Project - BluePass - Easy Password Entry For All


Official disclaimer use at your own risk we are not responsible for what you do with this information or any harm you cause others.

Introduction

Project ‘BluePass’ was intended to make longer password entry easier for us humans, by leveraging your Android Smartphone, with its security and authentication protecting the credentials, and the ‘bluepass’ dongle is merely facilitating entry of credentials, by way of Keyboard emulation, so far it’s merely a proof of concept, that is using out of date Bluetooth2.0 hardware, so it has vulnerabilities from the get go. We also have Windows Password Filter that can ban the use of dictionary words and variants such as leet speek and other common substitutions (contact us for details). We were aiming to keep the hardware cost under £10.

Alternatives;
Android can be rooted and the kernel modified to allow direct USB HID emulation (impractical for everyday users).
There is also the WiFi option with host software on your PC (Impractical for businesses).
And recently inputstick .com have launched in 2018 the same thing for (£45) that you can build here, prior work can be viewed on youtube here https://www.youtube.com/watch?v=UgaEjUGRP3M or search ‘BluePass ProtoType Demo’.
Some apps can talk direct to Bluetooth as Bluetooth Keyboard and Mouse, Dongles are about £10.
Apps are available to output to said keyboards direct from password managers.

Alternate Uses;
You can create custom payloads by building up a macro to replay all the keystrokes necessary to achieve your goals.

Hardware selection and Assembly



We settled on the AT32U4 chip in the perfect package (beetle) on an auction site. Being based on the same chip as the Arduino Leonardo boards it acts as a HID device for keyboard and mouse, maybe even gamepad too. This was then coupled up with the HC06 BT2.0 module, but other modules could be substituted.

You can read up on Bluetooth security in NIST SP 800-121r1.

As for the ESP8266 WiFi module, they say it can do many things, yet I’m not able to find out how to make it talk wifi direct in the world of Android, seems it can only do soft ‘AP mode’ or act as a ‘Client’. I would have elected to use this device if it were possible.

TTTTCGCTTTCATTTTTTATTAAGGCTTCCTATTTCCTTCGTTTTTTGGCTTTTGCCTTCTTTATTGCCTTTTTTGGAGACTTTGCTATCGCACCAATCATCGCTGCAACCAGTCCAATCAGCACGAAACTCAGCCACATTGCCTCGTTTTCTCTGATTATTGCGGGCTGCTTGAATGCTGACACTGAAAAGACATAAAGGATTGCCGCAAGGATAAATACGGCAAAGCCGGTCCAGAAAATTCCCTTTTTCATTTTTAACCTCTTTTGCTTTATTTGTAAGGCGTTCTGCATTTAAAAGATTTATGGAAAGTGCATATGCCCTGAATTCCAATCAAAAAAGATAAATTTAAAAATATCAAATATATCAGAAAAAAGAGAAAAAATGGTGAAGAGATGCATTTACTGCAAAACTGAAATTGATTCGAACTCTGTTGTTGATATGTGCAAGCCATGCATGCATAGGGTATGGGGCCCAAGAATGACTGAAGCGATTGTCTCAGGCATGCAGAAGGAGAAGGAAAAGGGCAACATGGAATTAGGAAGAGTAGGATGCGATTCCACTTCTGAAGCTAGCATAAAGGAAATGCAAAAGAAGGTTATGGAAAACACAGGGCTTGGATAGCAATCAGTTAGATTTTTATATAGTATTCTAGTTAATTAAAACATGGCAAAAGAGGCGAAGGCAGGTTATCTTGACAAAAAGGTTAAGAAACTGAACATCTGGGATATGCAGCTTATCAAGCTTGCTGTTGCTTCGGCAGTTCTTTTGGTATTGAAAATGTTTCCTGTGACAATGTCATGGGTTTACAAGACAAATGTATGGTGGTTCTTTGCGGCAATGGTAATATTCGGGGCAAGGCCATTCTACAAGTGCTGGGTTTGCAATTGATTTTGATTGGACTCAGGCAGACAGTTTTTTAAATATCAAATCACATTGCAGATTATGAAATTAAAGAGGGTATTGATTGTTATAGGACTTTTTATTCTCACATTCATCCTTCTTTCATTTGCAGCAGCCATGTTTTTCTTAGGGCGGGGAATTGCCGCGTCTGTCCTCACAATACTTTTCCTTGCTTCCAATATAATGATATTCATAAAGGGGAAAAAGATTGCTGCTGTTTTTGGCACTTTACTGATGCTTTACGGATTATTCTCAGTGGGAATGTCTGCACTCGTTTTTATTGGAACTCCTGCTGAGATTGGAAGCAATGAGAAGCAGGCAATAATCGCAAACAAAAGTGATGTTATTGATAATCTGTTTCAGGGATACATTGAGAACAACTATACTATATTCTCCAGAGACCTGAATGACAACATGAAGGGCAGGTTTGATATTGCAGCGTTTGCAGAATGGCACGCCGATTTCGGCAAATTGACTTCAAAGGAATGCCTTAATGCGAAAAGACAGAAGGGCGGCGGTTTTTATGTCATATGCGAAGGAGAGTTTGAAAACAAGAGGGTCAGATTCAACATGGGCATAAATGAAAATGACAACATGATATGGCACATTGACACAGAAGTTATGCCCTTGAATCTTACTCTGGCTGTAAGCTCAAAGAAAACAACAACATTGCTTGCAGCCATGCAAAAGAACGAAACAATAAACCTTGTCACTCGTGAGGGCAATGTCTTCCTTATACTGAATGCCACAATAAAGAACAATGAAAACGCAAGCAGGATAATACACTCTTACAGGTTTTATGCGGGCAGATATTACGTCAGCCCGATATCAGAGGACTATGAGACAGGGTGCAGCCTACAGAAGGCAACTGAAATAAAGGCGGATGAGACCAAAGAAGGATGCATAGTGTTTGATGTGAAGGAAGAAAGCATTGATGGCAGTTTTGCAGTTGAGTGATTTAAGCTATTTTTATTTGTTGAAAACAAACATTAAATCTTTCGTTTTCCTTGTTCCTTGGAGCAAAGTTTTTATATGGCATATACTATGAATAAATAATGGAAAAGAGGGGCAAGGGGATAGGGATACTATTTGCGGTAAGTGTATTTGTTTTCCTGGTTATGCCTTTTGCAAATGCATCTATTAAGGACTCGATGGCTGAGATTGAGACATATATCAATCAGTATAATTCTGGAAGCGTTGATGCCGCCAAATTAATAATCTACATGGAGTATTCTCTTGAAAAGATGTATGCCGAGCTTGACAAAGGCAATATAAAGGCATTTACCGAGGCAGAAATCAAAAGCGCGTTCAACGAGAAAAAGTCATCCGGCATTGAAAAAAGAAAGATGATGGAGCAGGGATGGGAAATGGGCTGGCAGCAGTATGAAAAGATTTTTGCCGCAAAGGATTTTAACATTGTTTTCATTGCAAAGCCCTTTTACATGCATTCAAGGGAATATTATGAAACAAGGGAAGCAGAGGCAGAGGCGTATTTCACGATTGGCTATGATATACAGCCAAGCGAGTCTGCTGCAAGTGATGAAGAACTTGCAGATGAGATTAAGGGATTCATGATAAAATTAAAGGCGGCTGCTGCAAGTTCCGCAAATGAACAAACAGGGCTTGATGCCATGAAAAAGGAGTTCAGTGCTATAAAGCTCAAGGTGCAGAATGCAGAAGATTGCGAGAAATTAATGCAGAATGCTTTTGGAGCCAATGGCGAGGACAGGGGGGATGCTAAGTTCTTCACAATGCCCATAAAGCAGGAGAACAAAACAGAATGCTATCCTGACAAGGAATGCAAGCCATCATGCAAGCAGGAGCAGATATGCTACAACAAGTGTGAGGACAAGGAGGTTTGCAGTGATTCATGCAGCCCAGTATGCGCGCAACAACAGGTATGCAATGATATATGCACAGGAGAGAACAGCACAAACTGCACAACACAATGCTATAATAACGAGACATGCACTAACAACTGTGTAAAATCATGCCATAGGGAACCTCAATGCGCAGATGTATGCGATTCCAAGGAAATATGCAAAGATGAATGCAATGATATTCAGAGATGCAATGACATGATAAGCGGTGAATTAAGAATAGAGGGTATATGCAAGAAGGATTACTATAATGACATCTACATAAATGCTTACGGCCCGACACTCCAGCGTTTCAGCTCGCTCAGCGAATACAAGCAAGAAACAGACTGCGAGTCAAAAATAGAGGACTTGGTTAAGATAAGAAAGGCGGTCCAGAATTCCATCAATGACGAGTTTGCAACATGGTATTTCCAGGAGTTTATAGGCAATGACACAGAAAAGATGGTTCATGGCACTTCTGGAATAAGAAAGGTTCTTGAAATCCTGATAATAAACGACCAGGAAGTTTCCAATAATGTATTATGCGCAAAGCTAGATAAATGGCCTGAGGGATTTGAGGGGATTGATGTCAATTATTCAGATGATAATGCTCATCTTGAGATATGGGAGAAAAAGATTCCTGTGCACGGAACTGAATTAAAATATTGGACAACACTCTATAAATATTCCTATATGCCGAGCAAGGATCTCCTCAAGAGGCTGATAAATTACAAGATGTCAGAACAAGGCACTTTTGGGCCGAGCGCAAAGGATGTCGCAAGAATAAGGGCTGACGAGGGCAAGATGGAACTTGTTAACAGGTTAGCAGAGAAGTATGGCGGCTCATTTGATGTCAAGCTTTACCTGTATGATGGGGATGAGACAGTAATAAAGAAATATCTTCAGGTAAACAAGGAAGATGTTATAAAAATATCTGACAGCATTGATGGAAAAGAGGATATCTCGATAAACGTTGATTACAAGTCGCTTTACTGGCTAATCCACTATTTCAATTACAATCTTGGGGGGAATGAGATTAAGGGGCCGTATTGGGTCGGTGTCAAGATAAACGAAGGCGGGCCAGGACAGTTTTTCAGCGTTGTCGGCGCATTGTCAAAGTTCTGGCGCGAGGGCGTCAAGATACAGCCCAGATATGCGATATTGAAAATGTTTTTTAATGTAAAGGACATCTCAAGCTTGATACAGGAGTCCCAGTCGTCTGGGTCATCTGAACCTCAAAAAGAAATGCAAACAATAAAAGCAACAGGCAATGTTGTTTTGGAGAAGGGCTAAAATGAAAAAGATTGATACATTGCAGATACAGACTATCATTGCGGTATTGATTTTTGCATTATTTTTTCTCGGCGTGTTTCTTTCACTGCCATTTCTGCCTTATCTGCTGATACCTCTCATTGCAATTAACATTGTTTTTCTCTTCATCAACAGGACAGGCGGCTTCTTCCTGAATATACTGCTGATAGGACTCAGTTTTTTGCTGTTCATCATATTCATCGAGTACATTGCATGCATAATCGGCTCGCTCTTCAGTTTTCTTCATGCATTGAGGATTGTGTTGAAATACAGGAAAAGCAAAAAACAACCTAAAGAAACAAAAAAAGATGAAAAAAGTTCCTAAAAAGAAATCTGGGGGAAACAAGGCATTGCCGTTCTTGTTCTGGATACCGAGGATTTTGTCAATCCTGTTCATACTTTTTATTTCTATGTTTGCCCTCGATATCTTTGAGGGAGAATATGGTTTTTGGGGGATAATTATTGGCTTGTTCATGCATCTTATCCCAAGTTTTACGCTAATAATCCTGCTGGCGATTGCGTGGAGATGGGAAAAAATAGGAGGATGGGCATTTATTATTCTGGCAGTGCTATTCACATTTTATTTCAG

As you can see in the image below we have 4 pins to connect, I connect the serial pins direct and then add wires for the power side.


Just the back side of the boards detail pins.


I use needle nose pliers to bend the serial pins over, I then bend the gnd pin in opposite way.


With the serial pins sat in target holes, we slide the boards in opposite directions to bend the pins diagonally and bring them closer and more aligned on one side, you can solder them in place now.


You can see clearly the gnd pin point in opposite direction after bending it back, attach and solder wires to vcc and gnd and the respective holes as per picture above. Use the lolly pop stick to add stiffness to the dongle and cover with heat shrink wrap ~25mm should just about squeeze over.


Finished dongle in 3d printed case.

AT32U4 Firmware

Install latest arduino IDE from https://www.arduino.cc/en/Main/Software https://www.arduino.cc/download_handler.php?f=/arduino-1.8.5-windows.exe create new sketch and drop in code from below.

// for 32u4 compiled in arduino ide 1.6.11
// board = Arduino Leonardo
#include "Keyboard.h"
char inChar;
byte inByte;
int DebugPin = 17;
void setup() {
  pinMode(DebugPin, OUTPUT);
  // open the serial port:
  Serial1.begin(9600);
  // initialize control over the keyboard:
 
  digitalWrite(DebugPin, HIGH);   // turn the LED on (HIGH is the voltage level)
  delay(1000);              // wait for a second
  digitalWrite(DebugPin, LOW);    // turn the LED off by making the voltage LOW
  Keyboard.begin(); // must be last to work properly
}
void loop() {
  // check for incoming serial data:
  if (Serial1.available() > 0)
  {
   // read incoming serial data:
   Serial1.readBytes(&inByte, 1);
   inChar = inByte;
    switch(inByte)
    {
      case 19 :
         Keyboard.press(KEY_LEFT_GUI);
         inChar = 108; // l key
         Keyboard.press(inChar);
         delay(100);
         Keyboard.releaseAll();
         break;
      case 20 :
         Keyboard.press(KEY_LEFT_CTRL);
         Keyboard.press(KEY_LEFT_ALT);
         Keyboard.press(KEY_DELETE);
         delay(100);
         Keyboard.releaseAll();
         break;
      case 34 :
        inChar = 64;
        Keyboard.write(inChar);
        break;
      case 35 :
        inChar = 92;
        Keyboard.write(inChar);
        break;
      case 64 :
        inChar = 34;
        Keyboard.write(inChar);